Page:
We hold this view even as the US yield curve, which is a graphical representation of the difference between interest rates on short-term and long-term US government bonds, has been flattening as shorter-term rates have been rising more quickly than longer-term rates. Although we think it is perfectly normal for yields to rise along with stocks, this metric is closely watched due to its apparent predictive value—every recession in the past 60 years has been preceded by the yield curve inverting, or falling below zero.

As the chart below shows, the gap between two-year and 10-year Treasury notes narrowed to roughly 30 basis points in June, and the yield curve compressed to a level not seen since 2007.

Implications for Fixed Income Investments

As I mentioned in a previous article, corporate credit has been resilient, even in the face of rising US interest rates. Although we have seen volatility pickup this year in equities, credit has performed pretty well, in particular below-investment-grade corporate bonds (those rated below BBB- by independent credit rating agency Standard & Poor’s).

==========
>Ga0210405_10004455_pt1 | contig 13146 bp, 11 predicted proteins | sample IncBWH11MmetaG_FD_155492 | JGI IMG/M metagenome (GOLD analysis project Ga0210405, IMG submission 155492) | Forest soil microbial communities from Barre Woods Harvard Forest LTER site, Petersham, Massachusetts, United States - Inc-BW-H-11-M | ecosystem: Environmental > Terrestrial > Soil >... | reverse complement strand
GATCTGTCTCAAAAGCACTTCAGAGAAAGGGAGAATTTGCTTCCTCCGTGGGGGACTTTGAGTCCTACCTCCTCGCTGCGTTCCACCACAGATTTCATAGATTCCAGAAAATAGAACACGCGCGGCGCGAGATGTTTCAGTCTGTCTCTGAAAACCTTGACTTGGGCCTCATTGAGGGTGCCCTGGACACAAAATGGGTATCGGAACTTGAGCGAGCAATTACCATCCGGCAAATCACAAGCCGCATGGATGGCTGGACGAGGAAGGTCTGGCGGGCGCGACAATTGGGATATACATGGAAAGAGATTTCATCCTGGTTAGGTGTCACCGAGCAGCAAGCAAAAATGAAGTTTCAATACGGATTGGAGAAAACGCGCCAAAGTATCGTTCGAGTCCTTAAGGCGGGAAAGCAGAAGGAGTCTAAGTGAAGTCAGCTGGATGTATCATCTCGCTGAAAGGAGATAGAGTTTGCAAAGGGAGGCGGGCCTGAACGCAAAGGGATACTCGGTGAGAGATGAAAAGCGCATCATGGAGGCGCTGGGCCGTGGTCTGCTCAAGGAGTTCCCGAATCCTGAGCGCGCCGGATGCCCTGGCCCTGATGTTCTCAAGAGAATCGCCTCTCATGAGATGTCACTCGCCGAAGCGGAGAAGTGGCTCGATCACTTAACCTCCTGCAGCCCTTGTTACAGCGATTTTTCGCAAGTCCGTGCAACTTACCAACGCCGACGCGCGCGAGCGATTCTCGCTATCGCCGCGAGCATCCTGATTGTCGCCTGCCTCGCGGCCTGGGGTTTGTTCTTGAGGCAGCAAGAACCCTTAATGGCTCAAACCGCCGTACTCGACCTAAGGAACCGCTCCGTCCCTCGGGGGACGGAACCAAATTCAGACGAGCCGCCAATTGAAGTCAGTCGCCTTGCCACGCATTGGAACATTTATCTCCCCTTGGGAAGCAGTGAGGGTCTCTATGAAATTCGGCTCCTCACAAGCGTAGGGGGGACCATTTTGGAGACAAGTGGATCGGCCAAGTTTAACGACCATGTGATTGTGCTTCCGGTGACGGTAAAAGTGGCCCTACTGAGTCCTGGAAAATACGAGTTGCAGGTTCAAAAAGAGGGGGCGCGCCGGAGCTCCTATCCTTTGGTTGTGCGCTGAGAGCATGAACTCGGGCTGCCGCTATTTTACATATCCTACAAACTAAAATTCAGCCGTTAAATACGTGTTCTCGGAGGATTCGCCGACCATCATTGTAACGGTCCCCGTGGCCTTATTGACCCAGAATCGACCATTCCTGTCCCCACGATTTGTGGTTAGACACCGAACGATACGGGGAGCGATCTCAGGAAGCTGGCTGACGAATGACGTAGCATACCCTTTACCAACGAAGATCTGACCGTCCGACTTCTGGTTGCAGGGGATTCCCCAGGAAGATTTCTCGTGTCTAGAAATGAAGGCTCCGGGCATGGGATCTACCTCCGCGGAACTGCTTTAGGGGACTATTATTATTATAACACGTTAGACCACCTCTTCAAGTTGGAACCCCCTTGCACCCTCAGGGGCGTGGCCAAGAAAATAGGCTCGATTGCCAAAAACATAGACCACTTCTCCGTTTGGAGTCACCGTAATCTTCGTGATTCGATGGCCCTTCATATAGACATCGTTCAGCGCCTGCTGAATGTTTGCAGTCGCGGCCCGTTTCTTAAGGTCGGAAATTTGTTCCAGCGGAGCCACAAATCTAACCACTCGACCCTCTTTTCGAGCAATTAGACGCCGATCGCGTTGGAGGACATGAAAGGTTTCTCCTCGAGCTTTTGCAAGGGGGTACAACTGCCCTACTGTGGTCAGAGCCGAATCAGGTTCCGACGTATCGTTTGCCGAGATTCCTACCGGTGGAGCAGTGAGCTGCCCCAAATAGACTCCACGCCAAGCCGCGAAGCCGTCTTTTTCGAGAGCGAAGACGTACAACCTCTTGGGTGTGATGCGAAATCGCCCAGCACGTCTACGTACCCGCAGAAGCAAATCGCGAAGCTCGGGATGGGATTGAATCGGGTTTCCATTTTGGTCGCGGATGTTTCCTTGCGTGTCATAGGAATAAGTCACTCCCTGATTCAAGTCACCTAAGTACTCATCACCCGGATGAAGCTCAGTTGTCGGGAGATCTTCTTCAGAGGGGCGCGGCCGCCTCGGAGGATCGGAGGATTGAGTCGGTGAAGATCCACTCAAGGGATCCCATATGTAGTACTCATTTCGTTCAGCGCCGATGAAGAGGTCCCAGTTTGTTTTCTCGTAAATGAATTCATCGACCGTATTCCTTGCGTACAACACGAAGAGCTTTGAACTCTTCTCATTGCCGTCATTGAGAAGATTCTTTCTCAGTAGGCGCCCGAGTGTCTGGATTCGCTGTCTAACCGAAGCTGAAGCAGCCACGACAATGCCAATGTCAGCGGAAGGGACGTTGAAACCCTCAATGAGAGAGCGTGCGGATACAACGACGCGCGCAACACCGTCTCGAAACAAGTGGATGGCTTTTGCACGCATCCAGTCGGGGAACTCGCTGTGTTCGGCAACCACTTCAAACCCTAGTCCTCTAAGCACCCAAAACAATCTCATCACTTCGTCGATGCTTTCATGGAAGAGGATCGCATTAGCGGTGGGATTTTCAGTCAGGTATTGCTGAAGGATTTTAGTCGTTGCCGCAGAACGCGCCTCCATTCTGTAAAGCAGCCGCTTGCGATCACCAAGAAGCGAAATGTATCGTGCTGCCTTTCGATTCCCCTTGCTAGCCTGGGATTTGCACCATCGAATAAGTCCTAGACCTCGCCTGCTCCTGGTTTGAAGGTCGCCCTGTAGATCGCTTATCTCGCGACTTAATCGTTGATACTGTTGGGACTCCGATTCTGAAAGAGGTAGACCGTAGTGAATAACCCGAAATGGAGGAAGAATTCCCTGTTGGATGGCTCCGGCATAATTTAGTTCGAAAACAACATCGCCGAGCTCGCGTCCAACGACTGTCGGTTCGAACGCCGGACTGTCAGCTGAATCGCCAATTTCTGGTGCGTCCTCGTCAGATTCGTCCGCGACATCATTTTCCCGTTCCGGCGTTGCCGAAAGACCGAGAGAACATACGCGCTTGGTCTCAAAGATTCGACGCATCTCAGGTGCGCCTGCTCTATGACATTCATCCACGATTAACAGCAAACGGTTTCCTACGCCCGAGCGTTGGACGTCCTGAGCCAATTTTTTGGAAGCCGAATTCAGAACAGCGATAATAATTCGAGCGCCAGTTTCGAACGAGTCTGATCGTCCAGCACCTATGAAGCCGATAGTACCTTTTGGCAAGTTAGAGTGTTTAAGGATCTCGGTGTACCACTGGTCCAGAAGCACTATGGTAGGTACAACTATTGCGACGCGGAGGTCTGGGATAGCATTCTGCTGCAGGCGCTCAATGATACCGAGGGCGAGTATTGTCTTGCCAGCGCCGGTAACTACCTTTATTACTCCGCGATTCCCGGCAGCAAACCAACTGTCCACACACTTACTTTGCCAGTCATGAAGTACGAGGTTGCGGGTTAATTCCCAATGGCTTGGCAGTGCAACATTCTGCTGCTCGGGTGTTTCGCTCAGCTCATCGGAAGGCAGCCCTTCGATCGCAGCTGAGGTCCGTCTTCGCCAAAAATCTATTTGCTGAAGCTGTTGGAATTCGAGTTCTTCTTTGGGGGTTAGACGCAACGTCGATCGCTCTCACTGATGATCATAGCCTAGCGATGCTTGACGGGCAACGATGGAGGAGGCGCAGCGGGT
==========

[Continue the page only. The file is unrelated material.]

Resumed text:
Certainly the length of the economic cycle―now entering its tenth year of expansion in the United States alone―factors into our decision-making. Should this elongated economic cycle start to show some typical end-of-cycle signs, such as slowing earnings momentum or inverted yield curves, we would expect to see related shifts in our portfolio positioning.

In the fixed income space, we have been focusing a bit more on the shorter end of the yield curve, and hold a generally positive bias toward corporate credit because we continue to think the fundamental backdrop remains very supportive.

The yield on the two-year US Treasury note has risen from 1.89% to 2.52% in the first half of 2018. Furthermore, the gap between yields on high-yield bonds and those on US government debt has narrowed this year, even as the spread between highly rated debt and Treasuries has widened.

Within some of our income-oriented portfolios, as certain high-yield corporate bonds and equities appeared to reach our estimates of full valuation, we have established positions in short-duration US Treasuries in the one- to five-year range, given the recent increase in yields in those categories. Importantly, we believe this will provide flexibility during periods of potential volatility in the second half of 2018.

We are seeing firsthand how thriving corporate profitability has supported select corporate bonds at the fundamental level, seemingly in defiance of more aggressive US Federal Reserve policy and political and geopolitical challenges. Many such securities are closely geared toward the strength of the US economy.